- Loneliness has a detrimental influence on the health of both men and women.
- Females have a higher mean score for loneliness than males, and the score is also higher among the 75 + years age group.
- Either a desire not to be a burden on children or the lack of funds finds many older people living alone without human contact for days at a time.
- Many elderly people are unaware of the resources that are available or are unable to navigate the system to get the help and companionship they need.
Causes of caregiver loneliness:
Caregivers for the elderly and chronically ill also run the risk of loneliness that can affect their health and emotional wellbeing. In an article titled The 7 Deadly Emotions of Caregiving, #5 is Loneliness. Whether you are a family member or a professional caregiver, constantly giving care to others can “shrink your world almost before you realize what’s happened.” Other topics covered include:
- Friends may back away out of uncertainty or a belief they aren’t wanted.
- Intense time demands lead you to drop out of outside activities.
- If you’re dealing with dementia, the loss of your loved one’s former level of companionship is another keenly felt social loss adding to isolation.
Risks of loneliness:
- Your very brain is altered: People with rich social networks have different brain structures.
- Loneliness seems to curb willpower and the ability to persevere.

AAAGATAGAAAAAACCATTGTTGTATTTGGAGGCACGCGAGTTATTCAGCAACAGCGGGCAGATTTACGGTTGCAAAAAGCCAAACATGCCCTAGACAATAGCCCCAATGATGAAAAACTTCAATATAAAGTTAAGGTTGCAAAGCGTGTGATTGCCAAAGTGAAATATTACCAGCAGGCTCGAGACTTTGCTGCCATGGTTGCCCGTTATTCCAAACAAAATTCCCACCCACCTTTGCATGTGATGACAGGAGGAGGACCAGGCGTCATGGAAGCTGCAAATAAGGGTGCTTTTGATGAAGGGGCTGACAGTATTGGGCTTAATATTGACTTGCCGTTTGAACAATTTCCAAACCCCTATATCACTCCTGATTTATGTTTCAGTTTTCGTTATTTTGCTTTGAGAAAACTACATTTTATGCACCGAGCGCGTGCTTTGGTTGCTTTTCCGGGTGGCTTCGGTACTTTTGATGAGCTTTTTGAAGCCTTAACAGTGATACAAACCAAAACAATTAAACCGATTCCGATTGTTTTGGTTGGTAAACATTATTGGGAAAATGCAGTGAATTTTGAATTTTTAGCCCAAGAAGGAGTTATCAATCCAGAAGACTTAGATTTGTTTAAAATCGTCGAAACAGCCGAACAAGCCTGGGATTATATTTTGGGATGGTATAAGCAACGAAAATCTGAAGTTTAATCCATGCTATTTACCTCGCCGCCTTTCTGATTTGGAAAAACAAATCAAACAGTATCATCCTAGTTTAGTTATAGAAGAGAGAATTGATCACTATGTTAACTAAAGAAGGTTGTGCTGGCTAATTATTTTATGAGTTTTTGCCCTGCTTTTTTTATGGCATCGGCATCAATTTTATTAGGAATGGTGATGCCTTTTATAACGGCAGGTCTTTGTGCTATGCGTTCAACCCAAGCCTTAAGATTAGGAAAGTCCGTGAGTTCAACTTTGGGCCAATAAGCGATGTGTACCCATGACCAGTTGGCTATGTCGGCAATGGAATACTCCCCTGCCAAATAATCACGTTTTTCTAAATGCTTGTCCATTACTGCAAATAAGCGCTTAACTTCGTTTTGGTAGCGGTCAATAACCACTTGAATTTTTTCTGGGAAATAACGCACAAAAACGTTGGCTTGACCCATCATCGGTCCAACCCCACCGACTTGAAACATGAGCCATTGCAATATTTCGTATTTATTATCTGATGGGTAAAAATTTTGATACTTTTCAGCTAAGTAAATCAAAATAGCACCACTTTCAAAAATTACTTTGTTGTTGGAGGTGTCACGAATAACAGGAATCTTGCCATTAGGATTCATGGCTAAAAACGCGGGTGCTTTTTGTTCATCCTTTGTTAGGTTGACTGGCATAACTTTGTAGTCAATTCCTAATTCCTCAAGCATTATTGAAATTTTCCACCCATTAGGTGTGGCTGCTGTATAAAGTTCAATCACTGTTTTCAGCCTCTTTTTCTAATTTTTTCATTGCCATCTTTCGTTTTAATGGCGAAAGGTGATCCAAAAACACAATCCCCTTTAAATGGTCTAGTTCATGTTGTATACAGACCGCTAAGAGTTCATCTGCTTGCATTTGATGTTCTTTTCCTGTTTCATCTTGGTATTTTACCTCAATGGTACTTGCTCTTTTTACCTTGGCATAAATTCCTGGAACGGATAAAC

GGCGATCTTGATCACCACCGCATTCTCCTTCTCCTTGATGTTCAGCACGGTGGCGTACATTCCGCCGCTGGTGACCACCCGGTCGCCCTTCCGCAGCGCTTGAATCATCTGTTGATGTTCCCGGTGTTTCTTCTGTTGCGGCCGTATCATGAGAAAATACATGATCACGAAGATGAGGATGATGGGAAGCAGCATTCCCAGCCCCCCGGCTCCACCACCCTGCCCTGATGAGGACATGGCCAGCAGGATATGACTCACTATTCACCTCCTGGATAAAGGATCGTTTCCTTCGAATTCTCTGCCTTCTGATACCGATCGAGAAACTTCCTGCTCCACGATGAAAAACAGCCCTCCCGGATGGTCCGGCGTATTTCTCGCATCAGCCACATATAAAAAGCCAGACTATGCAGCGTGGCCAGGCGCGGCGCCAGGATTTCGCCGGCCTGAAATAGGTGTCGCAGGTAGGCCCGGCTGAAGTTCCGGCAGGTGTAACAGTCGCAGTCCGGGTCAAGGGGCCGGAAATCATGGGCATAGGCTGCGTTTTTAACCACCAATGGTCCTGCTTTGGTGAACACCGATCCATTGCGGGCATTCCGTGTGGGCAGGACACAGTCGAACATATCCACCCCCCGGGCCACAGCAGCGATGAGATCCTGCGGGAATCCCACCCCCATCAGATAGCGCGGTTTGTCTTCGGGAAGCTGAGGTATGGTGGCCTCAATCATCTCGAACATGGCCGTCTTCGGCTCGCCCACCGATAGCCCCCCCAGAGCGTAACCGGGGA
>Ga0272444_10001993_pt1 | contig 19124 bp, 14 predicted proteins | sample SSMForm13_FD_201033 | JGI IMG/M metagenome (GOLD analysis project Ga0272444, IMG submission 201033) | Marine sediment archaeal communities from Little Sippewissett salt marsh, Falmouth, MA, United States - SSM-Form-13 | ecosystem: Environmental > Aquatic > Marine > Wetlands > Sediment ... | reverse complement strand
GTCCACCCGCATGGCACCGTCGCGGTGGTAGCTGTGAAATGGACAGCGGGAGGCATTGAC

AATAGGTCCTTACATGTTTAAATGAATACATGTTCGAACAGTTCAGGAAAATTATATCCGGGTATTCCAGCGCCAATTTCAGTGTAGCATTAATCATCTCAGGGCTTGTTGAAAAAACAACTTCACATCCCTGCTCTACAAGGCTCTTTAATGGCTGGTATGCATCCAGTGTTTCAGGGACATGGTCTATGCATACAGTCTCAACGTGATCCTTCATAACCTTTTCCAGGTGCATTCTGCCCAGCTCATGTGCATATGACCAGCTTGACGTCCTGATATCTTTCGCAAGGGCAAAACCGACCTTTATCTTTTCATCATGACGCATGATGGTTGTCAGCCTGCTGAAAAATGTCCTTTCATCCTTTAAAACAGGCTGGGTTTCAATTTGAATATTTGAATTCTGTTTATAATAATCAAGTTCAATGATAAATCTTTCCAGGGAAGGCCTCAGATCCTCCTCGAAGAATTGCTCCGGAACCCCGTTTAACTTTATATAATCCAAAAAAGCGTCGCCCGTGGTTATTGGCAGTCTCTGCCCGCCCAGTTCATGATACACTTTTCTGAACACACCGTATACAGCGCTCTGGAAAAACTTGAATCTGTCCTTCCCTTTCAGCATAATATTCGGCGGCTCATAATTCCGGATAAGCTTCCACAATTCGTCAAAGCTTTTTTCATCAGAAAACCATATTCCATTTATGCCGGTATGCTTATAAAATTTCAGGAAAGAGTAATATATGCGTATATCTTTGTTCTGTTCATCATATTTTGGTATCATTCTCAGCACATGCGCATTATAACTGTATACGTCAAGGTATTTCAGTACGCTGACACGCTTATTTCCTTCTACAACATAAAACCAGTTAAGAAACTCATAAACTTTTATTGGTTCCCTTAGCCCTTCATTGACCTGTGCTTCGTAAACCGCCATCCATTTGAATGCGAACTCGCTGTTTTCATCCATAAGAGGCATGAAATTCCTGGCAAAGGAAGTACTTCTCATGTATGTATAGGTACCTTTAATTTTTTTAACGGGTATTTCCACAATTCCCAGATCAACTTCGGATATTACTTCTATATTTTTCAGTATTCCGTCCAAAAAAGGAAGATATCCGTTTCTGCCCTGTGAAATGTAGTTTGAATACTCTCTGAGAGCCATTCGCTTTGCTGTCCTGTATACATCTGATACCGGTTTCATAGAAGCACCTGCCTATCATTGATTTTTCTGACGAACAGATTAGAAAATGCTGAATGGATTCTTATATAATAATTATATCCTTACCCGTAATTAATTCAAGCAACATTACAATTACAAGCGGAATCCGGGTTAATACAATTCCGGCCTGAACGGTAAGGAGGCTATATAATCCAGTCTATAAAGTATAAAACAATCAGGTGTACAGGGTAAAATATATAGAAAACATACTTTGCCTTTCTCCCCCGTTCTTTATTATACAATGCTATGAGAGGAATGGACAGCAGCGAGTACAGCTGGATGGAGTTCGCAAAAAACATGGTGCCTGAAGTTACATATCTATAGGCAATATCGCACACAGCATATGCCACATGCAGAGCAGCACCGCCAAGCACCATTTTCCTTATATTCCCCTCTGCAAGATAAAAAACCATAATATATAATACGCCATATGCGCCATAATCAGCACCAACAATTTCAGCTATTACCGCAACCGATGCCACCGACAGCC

- Loneliness can lead to overeating, smoking, and overuse of alcohol.
- Lonely people also have more cortisol, the stress hormone.
- Social isolation is a risk factor for dementia.
What you can do:
- Expand your social circles, real and virtual.
- Arrange respite help, so you can add at least one outside activity, such as one you’ve dropped.
- Take the initiative to reach out to old friends and invite them over if you can’t get out easily.
- Consider joining a support group related to caregiving or your loved one’s illness. In online support groups, you can find kinship with those who know just what you’re going through.
Help from Dakota Travel Nurse Home Care:
Respite Care: We’ve met many family caregivers who ask us if we offer respite care or other forms of help. Sometimes a friend or family member can see the need to ease the primary caregiver’s load and will check with us to see what can be done to help. Because Dakota Travel Nurse Home Care does offer respite care, we have learned from first-hand experience what a positive difference just short breaks in an otherwise demanding schedule can make.
Live-in care: DTN Home care also offers live-in care. It ensures your loved one or patient is given medical attention, general care, and has someone who is available as needed. But it can be much more than that. Clients can expect not only an employee, but also a companion and a friend who participates in hobbies and recreation with the patient, thus helping to avoid the very real health risks of loneliness.
Call us today at 701.663.5373 for a free, in-home consultation.